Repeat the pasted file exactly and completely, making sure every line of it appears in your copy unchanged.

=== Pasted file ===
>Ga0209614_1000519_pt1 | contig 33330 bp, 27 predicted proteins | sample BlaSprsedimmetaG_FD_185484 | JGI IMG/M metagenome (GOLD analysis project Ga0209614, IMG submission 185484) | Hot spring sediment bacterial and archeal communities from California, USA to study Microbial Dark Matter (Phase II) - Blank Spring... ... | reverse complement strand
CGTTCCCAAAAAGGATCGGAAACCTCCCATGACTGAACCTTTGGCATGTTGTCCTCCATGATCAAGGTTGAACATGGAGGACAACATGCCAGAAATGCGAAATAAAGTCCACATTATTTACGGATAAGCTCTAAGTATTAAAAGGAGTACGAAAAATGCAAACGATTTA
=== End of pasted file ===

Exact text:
>Ga0209614_1000519_pt1 | contig 33330 bp, 27 predicted proteins | sample BlaSprsedimmetaG_FD_185484 | JGI IMG/M metagenome (GOLD analysis project Ga0209614, IMG submission 185484) | Hot spring sediment bacterial and archeal communities from California, USA to study Microbial Dark Matter (Phase II) - Blank Spring... ... | reverse complement strand
CGTTCCCAAAAAGGATCGGAAACCTCCCATGACTGAACCTTTGGCATGTTGTCCTCCATGATCAAGGTTGAACATGGAGGACAACATGCCAGAAATGCGAAATAAAGTCCACATTATTTACGGATAAGCTCTAAGTATTAAAAGGAGTACGAAAAATGCAAACGATTTA